ireland

Ireland has long been a country of emigrants. For around the past 300 years, the Irish have been leaving their homes to escape whatever it is they want to escape—mostly famine or economic depression, historically—in search of a better life elsewhere. I recently became one of the Irish diaspora myself, leaving the country, along with many of my friends, because of the severe lack of jobs and very real prospect of the economy remaining in perpetual decline.

The chief peace negotiator for Colombia’s Farc guerrilla movement has given the clearest signal yet that the group’s near half-century left-wing insurgency is drawing to a close. In his radio interview Mr Márquez said that as part of its peace strategy the group had been looking at other peace processes, including Northern Ireland’s. “We have met with the Irish, with the IRA, and they there found a formula which has to be analysed very closely,” he said.

Referencing a mix of history and personal experience, Irish Prime Minister Enda Kenny exhorted 4,395 Boston College graduates today to “let go, let fly.” In his speech, Kenny touched on the deep ties between the United States and Ireland, forged over centuries.

The Irish Technology Leadership Group (ITLG) has launched a new ‘Women in Leadership Group’ to complement its growing network of technology leaders. The objectives of the group will be to create mentoring opportunities for female graduates who are pursuing technology careers, mentor matching for female entrepreneurs and for women who are seeking corporate leadership roles, and to provide support, guidance, and insight for female-led technology start-ups.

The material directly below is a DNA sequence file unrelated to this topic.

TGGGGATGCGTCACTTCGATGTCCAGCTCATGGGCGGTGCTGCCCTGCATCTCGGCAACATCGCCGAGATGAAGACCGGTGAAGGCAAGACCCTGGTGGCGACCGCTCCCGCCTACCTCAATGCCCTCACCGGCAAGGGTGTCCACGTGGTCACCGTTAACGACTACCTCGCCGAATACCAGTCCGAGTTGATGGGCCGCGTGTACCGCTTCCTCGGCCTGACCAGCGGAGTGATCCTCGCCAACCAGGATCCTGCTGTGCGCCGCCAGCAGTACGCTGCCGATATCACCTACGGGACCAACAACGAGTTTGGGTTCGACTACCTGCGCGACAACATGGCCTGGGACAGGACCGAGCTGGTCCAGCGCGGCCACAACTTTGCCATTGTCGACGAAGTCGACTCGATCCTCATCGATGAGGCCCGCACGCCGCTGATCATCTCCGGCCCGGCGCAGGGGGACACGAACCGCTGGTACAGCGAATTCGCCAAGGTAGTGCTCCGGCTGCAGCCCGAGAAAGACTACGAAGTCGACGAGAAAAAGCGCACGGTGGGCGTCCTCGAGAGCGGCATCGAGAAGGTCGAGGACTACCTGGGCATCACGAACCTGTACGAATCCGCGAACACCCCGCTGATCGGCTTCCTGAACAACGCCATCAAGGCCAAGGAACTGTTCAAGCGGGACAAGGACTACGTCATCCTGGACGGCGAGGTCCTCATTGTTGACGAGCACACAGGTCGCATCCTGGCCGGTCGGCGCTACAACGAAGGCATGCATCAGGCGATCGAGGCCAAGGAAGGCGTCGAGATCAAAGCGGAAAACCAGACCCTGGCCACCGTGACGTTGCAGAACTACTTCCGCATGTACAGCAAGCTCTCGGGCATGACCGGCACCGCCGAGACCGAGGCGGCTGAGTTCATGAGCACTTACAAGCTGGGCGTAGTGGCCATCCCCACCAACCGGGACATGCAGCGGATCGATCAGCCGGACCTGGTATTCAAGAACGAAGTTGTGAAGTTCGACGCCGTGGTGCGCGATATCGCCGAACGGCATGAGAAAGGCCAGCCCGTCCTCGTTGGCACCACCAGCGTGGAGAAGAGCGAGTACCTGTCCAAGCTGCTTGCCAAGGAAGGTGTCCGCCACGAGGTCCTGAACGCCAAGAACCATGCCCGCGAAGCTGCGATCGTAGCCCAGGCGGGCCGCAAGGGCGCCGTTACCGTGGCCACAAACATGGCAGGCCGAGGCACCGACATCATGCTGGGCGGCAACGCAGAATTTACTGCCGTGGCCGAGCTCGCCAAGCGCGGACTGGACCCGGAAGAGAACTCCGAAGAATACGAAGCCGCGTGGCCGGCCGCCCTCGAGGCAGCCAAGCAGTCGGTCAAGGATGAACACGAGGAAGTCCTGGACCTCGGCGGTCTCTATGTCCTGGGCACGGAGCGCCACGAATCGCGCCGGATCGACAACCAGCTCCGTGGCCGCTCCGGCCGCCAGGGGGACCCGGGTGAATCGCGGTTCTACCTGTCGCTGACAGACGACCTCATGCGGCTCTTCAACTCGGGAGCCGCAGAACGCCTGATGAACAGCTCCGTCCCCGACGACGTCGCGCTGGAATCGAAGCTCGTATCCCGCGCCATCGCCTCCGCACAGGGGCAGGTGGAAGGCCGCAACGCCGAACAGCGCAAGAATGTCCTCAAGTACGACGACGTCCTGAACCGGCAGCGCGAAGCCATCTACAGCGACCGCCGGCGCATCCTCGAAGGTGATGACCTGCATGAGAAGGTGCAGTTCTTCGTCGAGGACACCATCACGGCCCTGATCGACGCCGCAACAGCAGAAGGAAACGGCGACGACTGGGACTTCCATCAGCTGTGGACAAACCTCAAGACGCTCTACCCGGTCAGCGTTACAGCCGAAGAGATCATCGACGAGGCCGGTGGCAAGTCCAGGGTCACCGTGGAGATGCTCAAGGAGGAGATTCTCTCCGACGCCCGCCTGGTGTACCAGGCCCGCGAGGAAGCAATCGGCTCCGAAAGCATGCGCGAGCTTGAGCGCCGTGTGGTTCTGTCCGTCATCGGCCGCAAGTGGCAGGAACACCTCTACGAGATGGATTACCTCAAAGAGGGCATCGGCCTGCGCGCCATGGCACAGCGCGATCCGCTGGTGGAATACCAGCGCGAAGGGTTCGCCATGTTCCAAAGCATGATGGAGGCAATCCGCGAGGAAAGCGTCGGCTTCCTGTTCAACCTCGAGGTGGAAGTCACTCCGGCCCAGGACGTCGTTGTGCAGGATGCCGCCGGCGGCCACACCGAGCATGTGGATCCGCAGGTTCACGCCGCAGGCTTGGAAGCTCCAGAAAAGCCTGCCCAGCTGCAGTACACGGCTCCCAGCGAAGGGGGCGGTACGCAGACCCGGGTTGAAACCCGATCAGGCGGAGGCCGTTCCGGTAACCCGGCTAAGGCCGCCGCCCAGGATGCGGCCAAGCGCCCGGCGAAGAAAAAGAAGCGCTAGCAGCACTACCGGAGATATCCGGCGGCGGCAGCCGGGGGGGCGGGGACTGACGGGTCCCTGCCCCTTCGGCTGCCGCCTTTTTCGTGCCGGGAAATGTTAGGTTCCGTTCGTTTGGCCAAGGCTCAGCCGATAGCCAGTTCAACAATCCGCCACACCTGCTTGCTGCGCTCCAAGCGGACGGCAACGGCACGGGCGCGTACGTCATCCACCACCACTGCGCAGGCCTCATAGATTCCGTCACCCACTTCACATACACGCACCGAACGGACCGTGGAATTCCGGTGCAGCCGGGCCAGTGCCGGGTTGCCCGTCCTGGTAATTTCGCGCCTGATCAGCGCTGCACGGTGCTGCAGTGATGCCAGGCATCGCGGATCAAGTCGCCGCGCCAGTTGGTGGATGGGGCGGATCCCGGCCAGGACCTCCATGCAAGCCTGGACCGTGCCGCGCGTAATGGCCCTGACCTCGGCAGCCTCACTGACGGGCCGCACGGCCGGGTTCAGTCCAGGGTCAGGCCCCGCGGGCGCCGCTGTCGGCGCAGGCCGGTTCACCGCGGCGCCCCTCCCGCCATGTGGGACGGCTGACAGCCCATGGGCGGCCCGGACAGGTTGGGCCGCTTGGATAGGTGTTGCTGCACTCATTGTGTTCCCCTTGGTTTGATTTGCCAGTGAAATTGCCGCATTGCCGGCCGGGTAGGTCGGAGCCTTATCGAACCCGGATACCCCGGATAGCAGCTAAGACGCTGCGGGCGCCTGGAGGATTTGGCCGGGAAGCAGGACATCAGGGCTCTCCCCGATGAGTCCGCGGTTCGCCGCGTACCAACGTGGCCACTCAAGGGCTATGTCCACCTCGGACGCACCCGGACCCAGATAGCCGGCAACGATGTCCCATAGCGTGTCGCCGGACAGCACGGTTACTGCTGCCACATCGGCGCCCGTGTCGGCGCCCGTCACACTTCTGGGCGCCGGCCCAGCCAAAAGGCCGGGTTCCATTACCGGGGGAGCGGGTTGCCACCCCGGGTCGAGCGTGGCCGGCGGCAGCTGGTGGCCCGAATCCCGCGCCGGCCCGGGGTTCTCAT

Marc Coleman is under the illusion that Brazil could become Ireland's 'El Dorado' (Sunday Independent, March 10, 2013). He states that '47 per cent of Brazil's 100 million population is middle class'. The census of 2010 gives Brazil's population as 190.8 million, not 100 million. It is absurd to think that this growing middle-class 'are crying out for what we (Ireland) want to export'.

It was a St Patrick's Day celebration danced to a samba beat rather than a slip jig in Brazil last night as the iconic statue of Christ the Redeemer in Rio de Janeiro turned green for Ireland's national holiday. The now annual 'greening' of landmarks around the world has gained further momentum.

The official Facebook page of Israel’s embassy to Ireland this morning posted, and then abruptly deleted, a provocative message arguing that “hostile Palestinians” would “lynch” Jesus Christ and his mother, Mary, if they lived in today’s Bethlehem... The Facebook message, which begins “A thought for Christmas,” included an image of Jesus and Mary. It was live for about two hours before being deleted.

Contrary to popular belief, Angela Merkel does not hold all the aces in her game of high stakes poker with Enda Kenny and the Irish taxpayer. For unless she plays her cards most carefully, Ms Merkel in the longer term could back herself into a corner, and her options might suddenly become very limited indeed.

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